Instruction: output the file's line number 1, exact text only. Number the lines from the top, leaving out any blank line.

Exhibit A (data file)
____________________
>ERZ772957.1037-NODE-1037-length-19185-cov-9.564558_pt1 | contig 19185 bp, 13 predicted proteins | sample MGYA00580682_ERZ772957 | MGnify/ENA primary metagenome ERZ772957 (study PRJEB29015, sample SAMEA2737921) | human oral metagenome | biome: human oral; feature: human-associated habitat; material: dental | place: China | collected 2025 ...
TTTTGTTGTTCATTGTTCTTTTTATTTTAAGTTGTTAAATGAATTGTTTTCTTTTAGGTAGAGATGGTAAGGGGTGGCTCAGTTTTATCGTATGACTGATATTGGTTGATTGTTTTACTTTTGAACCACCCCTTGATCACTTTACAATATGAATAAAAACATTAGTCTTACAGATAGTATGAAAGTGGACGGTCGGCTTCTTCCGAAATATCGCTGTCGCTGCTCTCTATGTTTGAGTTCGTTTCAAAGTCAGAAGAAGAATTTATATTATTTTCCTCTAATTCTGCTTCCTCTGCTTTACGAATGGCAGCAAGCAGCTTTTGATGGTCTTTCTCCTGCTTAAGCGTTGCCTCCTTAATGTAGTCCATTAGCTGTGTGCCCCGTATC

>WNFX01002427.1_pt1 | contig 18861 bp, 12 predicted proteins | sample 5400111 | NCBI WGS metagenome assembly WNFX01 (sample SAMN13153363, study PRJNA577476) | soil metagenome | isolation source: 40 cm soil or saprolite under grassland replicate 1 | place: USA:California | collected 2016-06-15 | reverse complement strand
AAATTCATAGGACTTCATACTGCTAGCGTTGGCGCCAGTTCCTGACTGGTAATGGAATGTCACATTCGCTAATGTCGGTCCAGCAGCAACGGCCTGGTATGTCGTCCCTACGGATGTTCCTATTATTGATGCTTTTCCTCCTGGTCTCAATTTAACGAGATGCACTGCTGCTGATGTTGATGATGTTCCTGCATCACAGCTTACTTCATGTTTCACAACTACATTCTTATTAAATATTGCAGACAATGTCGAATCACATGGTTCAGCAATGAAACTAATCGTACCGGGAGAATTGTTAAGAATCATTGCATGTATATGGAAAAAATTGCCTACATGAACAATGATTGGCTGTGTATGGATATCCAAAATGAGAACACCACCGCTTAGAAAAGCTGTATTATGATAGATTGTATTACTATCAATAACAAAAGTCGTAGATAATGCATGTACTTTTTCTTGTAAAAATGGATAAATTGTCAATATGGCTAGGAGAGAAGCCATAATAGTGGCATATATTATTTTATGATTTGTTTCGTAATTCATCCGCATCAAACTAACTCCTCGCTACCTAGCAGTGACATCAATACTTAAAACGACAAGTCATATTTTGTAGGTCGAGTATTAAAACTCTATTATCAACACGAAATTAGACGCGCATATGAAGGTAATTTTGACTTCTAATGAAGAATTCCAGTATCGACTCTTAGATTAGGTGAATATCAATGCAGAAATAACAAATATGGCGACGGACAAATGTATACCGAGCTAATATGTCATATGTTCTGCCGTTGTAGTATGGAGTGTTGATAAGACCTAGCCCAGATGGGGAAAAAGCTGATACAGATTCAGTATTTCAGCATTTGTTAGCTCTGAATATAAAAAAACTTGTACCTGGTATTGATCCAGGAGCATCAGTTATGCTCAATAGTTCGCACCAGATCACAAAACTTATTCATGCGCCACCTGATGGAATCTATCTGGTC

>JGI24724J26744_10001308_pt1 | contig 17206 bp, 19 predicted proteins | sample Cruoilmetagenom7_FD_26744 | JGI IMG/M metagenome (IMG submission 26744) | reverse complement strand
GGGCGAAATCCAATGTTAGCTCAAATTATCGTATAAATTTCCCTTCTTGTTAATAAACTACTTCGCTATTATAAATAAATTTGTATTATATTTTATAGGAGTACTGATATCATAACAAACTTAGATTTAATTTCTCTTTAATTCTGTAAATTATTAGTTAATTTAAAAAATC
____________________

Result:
>ERZ772957.1037-NODE-1037-length-19185-cov-9.564558_pt1 | contig 19185 bp, 13 predicted proteins | sample MGYA00580682_ERZ772957 | MGnify/ENA primary metagenome ERZ772957 (study PRJEB29015, sample SAMEA2737921) | human oral metagenome | biome: human oral; feature: human-associated habitat; material: dental | place: China | collected 2025 ...